• The Publishing Post

Stirring Up Buzz: Marketing Cookbooks

By Caitlin Davies, Danielle Hernandez and Georgia Rees


Cookbooks are a well-established cornerstone of any good bookshop and over the years we have seen the genre go through many different adaptations. From Delia Smith teaching us how to boil an egg, to Jamie Oliver promising quick and easy meals in under thirty minutes, there is something for everyone. This only seems to be truer with each passing year, as this area of publishing responds to rising trends with more diverse collections of specialised cookbooks. You can now find a dedicated space on the shelves just for vegetarian cookbooks as more meat-lovers integrate vegetarian meals into their diet, as well as international sections encouraging people to branch out into foreign cuisines and maybe even a shelf for the weight watchers full of recipes that are lean, clean and super green.


As the genre has expanded over the years, so have the marketing techniques. Now that established restaurant chefs are competing with celebrity cookbooks and enterprising foodie bloggers, the challenge is really on for marketing teams to create unique campaigns that speak to their target audience and take up their own space within the genre.


Ottolenghi Test Kitchen: Shelf Love


Photo by @noorishbynoor on Instagram

A culinary favourite, Yotam Ottolenghi released his tenth cookbook this year and is no stranger to the power of a good marketing campaign. Published by Ebury in September, Ottolenghi Test Kitchen: Shelf Love is co-authored by Ottolenghi and Noor Murad, a recipe developer on the OTK team based in Holloway.


The eye-catching orange and pink jacket of the book was a key marketing choice in itself, according to Noor’s Instagram. It is “flexi bound with flexi recipes” to reflect the ethos of the test kitchen, encouraging home cooks to make the recipes their own with “swaps and substitutions, tweaks and suggestions.” The aesthetic of the book also lends itself to making a striking commercial display, with retailers such as Daunt Books taking advantage of OTK’s window-worthy cover. Utilising a giant 3D billboard in Borough Market, one of the oldest food markets in London, is a great example of attention to detail by the Ottolenghi marketing team.


The driving force of the marketing around Shelf Love has been the interactivity of the campaign, primarily achieved through events such as the OTK Supper Club hosted by the Ottolenghi restaurant in Spitalfields, featuring food from the book cooked by Noor and Yotam themselves. The team also collaborated with The Dishpatch, a company producing finish-at-home restaurant meal kits from the country’s best chefs, to create a mezze box using recipes from the book. Yotam is very active on his social media channels, encouraging his followers to get into cooking by featuring step-by-step recipe guides on his Instagram stories highlight 'Simply OTK,' and through his YouTube series 'OTK: What’s for Dinner?' which features recipes from the new book and exciting glimpses behind the scenes of the Test Kitchen.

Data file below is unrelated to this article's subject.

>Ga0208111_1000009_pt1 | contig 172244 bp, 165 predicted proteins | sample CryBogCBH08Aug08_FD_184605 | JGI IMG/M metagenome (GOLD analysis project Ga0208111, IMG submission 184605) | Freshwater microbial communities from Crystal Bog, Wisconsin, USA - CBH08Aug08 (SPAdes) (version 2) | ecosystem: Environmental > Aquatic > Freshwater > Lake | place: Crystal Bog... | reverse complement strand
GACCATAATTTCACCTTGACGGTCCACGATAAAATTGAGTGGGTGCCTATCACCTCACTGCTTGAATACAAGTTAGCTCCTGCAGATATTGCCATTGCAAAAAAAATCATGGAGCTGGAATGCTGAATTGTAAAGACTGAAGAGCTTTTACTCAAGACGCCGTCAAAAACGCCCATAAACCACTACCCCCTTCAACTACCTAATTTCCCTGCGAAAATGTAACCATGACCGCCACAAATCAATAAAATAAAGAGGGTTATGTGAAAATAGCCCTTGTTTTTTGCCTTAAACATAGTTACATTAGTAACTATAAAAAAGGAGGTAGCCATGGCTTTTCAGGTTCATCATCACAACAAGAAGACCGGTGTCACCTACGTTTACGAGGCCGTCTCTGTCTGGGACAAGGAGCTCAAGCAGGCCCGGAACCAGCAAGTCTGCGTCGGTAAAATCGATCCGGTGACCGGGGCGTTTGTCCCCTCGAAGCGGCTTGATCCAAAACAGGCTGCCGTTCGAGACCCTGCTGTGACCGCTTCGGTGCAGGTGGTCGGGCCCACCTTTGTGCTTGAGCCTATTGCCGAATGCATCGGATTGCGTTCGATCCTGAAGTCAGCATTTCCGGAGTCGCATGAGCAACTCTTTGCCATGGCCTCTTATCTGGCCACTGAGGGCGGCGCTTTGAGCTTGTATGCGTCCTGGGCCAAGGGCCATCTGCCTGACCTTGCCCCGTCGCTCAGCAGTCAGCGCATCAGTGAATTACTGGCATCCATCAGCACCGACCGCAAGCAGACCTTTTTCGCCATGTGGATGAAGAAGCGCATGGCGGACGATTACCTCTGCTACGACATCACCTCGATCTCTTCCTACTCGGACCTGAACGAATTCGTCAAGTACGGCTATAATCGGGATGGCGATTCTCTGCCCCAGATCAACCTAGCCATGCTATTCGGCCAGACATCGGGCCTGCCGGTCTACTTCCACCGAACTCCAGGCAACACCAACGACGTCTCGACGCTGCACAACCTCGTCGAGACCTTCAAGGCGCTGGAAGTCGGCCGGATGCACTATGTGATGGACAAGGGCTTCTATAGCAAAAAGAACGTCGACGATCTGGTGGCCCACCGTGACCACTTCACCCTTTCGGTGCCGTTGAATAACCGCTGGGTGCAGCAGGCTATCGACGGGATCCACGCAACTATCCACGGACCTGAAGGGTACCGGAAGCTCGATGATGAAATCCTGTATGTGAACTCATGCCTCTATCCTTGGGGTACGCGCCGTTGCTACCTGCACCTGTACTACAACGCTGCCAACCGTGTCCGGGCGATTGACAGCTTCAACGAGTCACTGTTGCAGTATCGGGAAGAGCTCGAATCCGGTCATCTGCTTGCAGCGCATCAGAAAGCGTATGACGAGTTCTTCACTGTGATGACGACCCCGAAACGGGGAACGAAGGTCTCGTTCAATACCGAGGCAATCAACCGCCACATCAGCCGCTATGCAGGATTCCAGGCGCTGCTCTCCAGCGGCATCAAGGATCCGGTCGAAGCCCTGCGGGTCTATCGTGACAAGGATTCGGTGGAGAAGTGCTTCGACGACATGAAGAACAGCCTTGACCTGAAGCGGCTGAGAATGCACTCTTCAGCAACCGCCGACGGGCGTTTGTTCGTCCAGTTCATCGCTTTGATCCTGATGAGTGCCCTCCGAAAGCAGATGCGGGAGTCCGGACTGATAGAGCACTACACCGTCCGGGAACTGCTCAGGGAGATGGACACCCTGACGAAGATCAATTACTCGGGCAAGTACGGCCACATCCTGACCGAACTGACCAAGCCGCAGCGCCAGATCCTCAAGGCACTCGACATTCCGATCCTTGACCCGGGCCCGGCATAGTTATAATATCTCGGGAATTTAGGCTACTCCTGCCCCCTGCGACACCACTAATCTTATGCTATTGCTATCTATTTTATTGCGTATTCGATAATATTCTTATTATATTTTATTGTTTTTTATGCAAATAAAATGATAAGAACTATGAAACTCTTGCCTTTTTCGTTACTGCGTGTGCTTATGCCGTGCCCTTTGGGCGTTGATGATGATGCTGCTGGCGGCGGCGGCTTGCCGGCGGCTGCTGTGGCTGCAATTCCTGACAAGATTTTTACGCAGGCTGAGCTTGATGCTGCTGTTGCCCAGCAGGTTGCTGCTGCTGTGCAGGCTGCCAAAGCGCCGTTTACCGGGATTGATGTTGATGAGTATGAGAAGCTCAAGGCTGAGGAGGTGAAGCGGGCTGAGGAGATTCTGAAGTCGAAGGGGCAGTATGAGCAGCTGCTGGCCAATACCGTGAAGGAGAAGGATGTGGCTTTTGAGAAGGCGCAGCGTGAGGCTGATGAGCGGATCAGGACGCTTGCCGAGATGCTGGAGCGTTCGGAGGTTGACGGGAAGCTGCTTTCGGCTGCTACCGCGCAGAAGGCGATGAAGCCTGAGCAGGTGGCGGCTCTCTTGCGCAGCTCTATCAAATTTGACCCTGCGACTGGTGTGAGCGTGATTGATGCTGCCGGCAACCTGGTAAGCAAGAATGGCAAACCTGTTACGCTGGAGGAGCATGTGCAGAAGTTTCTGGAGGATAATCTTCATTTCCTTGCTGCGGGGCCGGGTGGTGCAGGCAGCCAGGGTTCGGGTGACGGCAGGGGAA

It feels like Ottolenghi Test Kitchen: Shelf Love is on everyone’s radar at the moment, and that is testament to the inspired, innovative and intimate marketing throughout the campaign.


Stanley Tucci’s Taste


Photo by @simonandschuster on Instagram

Offering “a reflection on the intersection of food and life,” Stanley Tucci’s memoir has topped bestseller charts and engaged foodies and film buffs alike. Published on 7 October 2021, Taste continues to be a non-fiction centrepiece in bookshop windows.


This is not Tucci’s first cookbook. The Tucci Cookbook and The Tucci Table: Cooking with Family and Friends have already showcased Tucci’s love of Italian food, collecting delicious recipes with the theme of family at the heart of each publication. Taste continues to reflect upon his Italian American roots, yet subverts genre expectations. Mixing together memoir and the cookbook form, Tucci’s memoir is framed by food, rather than his experiences in the film industry as you might expect. Not only that, but it also follows Tucci’s devastating cancer revelation. Having a tumour on his tongue removed, Tucci recalled how this affected his experiences with tasting food, weaving this difficult period in his life into the narrative.


Taste’s campaign notably refuses to rely upon Stanley Tucci’s celebrity status to sell copies. Whilst Tucci is a household name as an actor, the memoir has received positive reviews from chefs including Nigella Lawson, Heston Blumenthal and Jay Rayner. Tucci was also interviewed on both sides of the Atlantic, with news outlets keen to find out his favourite dishes, inspiring potential readers. With journalist Katie Couric, Tucci got “very personal,” combining a reading of the memoir and sharing recipes during an emotional zoom interview. The campaign also benefited from Tucci’s recent viral success on TikTok. As the social media platform soared in popularity during the first lockdown, Tucci took to TikTok to share cocktail recipes, exciting users worldwide who were missing happy hour. This campaign distinguishes Taste from the typical ‘tell-all’ memoir we’ve come to expect from Hollywood stars. Tucci’s love of food and the emotions behind his story powers a successful marketing campaign.

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